My mother always says that timing is everything in life. What we know, when we know it, what we do with it.
I’m not sure that’s what she means; she’s usually just referring to the doorbell ringing and the phone ringing at the same time.
The timing of our lives is definitely interesting though.
Technology has revolutionized everyone’s lives so quickly and completely that it overshadows all other revolutions.
But the world continues to be affected by a spiritual revolution that came before–the feminist movement.
Feminism “freed” baby boomer girls like me, giving us choices our mothers didn’t have. Were we really free though? To choose to pursue the once prized “Mrs.” degree would have been an embarrassment to any self-respecting woman of my generation.
The choice pendulum appears to have swung back to the middle; women can do anything, which I suspect pressures them to try to do everything.
Today it’s choices, choices everywhere, and not a minute to think.
Nowhere is this more obvious than in the realm of technology as entertainment.
Once upon a time, though, there was just ABC, NBC and CBS–PBS didn’t count– and when the shows were over, we actually had to do something.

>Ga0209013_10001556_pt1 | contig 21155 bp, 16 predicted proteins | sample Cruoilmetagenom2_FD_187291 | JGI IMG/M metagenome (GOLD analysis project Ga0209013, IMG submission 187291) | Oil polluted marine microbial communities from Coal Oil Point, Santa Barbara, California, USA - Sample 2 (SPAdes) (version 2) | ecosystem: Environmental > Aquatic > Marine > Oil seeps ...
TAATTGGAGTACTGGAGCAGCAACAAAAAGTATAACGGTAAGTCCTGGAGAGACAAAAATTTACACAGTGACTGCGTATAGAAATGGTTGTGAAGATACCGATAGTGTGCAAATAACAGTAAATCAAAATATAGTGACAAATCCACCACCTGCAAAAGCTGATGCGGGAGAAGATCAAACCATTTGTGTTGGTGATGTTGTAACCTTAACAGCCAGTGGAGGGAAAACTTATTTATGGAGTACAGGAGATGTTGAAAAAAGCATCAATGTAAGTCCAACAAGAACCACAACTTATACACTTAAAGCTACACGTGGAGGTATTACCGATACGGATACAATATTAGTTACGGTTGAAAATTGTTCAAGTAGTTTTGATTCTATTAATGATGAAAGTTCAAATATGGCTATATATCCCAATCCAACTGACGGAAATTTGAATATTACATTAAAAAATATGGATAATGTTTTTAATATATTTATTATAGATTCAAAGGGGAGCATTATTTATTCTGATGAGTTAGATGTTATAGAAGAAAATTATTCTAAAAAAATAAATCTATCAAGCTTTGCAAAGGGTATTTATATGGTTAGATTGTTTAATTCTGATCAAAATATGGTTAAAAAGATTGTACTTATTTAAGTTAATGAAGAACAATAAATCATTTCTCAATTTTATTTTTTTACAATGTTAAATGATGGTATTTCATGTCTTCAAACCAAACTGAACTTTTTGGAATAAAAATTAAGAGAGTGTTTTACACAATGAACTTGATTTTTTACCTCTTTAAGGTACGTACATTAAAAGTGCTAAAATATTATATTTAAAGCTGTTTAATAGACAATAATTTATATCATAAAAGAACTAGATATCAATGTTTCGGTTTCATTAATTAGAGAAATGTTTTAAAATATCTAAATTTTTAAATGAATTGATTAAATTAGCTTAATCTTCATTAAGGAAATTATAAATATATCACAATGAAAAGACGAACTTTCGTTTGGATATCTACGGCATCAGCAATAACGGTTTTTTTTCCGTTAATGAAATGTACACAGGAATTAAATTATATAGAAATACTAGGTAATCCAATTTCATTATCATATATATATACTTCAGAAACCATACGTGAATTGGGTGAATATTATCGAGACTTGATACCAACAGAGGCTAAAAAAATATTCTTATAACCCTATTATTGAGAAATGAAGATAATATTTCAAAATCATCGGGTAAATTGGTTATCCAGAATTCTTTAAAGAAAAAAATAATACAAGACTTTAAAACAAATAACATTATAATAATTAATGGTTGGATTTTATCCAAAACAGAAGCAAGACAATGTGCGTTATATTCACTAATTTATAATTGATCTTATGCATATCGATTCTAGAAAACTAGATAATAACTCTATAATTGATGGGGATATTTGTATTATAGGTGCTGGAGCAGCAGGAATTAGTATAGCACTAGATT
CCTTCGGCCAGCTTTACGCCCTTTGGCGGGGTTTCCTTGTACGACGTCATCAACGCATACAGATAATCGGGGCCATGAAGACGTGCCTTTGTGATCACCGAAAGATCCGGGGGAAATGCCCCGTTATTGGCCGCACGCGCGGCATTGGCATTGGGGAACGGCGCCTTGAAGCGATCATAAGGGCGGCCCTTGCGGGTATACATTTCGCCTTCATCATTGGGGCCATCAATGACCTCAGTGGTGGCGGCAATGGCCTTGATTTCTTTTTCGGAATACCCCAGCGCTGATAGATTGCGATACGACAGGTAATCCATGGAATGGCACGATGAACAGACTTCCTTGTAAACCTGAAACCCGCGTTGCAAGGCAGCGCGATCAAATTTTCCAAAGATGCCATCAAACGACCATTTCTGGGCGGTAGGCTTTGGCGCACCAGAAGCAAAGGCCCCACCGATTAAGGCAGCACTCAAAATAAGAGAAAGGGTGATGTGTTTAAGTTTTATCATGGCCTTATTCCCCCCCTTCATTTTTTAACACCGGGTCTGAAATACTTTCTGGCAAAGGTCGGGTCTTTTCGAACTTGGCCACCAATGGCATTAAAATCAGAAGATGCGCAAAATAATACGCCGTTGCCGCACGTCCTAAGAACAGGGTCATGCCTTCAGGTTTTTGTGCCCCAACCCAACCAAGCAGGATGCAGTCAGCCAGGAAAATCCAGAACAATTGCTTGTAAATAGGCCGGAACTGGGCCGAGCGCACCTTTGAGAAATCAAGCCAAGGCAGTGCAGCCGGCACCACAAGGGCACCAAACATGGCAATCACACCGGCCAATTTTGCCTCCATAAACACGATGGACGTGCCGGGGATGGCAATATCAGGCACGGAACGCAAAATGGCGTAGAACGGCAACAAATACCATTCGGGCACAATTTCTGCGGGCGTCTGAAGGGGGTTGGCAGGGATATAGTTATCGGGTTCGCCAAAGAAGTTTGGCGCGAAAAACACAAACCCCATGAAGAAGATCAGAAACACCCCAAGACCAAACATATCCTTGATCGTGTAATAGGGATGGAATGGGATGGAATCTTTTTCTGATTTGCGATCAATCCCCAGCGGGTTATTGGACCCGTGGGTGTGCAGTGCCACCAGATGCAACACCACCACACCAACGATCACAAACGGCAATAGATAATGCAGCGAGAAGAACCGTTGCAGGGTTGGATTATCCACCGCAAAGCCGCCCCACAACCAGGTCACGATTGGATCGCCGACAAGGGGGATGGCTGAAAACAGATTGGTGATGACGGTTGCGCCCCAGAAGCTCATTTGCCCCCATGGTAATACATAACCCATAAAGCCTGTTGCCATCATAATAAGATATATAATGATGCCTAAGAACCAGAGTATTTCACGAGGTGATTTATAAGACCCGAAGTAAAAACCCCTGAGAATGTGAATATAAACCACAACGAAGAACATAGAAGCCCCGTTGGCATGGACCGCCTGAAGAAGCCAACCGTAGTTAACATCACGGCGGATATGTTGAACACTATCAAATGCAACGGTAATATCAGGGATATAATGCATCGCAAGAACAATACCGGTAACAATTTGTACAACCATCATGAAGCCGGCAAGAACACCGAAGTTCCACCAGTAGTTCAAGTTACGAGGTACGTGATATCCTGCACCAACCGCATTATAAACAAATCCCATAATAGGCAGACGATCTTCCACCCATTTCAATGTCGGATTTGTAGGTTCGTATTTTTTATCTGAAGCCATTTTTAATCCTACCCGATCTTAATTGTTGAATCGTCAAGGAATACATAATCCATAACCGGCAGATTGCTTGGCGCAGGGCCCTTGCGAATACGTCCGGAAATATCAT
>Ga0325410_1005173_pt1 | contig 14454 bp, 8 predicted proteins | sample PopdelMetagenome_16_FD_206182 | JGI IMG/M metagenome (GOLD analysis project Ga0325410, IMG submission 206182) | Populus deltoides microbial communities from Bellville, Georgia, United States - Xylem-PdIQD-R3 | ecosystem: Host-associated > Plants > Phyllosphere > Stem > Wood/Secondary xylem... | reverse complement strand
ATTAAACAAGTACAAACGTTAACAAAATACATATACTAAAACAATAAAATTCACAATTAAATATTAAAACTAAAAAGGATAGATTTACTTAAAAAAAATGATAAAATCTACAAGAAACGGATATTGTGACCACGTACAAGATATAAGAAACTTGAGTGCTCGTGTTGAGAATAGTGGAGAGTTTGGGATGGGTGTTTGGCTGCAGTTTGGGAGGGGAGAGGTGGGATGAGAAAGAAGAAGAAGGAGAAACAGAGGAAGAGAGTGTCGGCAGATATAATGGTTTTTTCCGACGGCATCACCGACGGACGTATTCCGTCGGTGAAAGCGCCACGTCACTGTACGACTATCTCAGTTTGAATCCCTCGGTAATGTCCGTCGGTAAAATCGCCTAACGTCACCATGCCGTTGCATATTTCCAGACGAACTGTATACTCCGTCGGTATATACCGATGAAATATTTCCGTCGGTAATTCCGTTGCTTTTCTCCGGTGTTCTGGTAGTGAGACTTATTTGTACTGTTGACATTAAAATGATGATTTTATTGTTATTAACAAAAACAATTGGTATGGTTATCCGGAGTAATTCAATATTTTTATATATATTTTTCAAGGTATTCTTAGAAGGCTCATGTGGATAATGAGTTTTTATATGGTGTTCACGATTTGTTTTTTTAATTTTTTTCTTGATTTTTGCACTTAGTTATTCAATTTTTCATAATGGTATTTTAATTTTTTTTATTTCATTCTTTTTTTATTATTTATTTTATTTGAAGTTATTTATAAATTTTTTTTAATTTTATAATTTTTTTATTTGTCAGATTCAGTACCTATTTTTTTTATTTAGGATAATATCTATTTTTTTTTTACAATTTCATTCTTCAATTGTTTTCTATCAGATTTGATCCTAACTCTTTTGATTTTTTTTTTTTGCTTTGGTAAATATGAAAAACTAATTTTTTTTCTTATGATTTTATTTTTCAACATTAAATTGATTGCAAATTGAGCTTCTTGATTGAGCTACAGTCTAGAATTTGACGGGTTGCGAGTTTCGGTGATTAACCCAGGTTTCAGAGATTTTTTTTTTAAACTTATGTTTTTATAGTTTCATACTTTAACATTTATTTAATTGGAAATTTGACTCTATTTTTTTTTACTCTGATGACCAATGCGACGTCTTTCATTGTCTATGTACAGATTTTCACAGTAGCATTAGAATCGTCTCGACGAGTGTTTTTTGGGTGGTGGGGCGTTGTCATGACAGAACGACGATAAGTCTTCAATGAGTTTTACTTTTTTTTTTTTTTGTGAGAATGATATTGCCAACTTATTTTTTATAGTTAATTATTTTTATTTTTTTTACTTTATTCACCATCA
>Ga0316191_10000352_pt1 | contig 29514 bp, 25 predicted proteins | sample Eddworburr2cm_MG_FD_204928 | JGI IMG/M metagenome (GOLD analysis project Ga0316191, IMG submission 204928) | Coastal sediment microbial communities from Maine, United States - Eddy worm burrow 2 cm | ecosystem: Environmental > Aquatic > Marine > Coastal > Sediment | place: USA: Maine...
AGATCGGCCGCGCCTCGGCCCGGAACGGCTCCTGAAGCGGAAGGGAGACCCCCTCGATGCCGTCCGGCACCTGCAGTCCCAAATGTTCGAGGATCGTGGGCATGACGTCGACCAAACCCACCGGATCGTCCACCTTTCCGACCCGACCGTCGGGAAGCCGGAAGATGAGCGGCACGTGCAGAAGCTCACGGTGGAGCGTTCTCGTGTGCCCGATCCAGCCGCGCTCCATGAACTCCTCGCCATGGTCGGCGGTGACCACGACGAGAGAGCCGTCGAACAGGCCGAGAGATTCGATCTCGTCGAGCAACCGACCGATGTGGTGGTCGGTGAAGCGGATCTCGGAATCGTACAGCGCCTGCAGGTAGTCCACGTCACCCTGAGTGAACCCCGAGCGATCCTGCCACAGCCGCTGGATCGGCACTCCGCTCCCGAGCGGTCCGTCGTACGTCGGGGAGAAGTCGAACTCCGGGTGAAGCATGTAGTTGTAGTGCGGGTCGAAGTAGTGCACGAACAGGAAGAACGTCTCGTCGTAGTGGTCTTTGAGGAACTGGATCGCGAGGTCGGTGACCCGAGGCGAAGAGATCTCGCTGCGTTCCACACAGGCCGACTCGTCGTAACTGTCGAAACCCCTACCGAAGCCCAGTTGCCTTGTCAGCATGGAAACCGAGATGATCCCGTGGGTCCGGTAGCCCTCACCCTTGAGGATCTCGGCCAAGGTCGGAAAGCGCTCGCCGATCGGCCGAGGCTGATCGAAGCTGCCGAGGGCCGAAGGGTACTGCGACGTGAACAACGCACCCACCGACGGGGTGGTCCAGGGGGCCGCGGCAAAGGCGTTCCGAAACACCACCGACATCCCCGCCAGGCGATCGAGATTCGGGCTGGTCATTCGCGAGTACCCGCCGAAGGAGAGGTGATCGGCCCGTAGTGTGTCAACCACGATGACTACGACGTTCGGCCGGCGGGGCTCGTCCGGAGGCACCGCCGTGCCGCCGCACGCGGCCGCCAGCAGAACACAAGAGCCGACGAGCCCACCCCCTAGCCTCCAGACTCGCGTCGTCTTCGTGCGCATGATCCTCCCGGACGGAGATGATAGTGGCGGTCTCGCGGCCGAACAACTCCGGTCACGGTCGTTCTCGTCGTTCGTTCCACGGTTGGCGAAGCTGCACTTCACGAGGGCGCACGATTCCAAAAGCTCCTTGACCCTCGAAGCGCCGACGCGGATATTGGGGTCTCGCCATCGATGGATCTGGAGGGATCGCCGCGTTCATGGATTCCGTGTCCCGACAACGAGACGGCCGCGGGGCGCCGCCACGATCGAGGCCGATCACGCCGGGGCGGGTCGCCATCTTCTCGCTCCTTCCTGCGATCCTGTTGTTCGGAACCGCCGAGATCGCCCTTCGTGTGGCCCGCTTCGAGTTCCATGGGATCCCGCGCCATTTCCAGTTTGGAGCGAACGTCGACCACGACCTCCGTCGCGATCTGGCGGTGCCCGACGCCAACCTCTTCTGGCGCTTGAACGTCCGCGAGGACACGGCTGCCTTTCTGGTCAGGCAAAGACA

This was pre-Title IX so girls weren’t practicing sports.
So we did our homework, though I’m not sure why I cared about school. I think I just did what I had to do to avoid the embarrassment of poor grades.
Somehow I sensed intuitively that it was more important to be “girl smart,” to know how to navigate socially which, in my young girl mind, was way more beneficial than anything I learned in school. (With one exception–I don’t think a week goes by that I’m not grateful that I learned to read and write.)
Besides, school didn’t answer my nagging existential questions. All those CARE commercials that interrupted Gilligan’s Island got me thinking–why are children starving in Africa and I get to sit here on the couch eating potato chips watching Gilligan’s Island?
But, if I had it to do over again–and boy, would I not want to–I would’ve tried to be a real girl and learn something in science.
I could never quite understand atoms and molecules, I just know I see a table.
Would I be any different if I understood the world scientifically? Would it affect my choice to be girl smart, caring more about relationships that now include G-d?
The good news is that G-d and science might not be mutually exclusive for much longer.
Google the “God particle” and you’ll see that physicists, the smartest people on the planet, are speaking the language of Chassidus, the deeper dimension of Torah Judaism.
Near as I can tell, the Higg’s boson is an uber-tiny particle that travels through an energy field and gains mass; the Nobel Prize in Physics just went to Peter Higgs and Francois Englert for their effort in explaining how this particle goes from almost nothing to something to, eventually, a world.
In my girl mind, I call it G-d.
And the contraction of G-d’s energy in creation is known as tzimtzum–you can Google that, too.
These are exciting times to be sure, especially if the scientists will soon be able to tell us where that almost nothing came from.
Now that will really be something.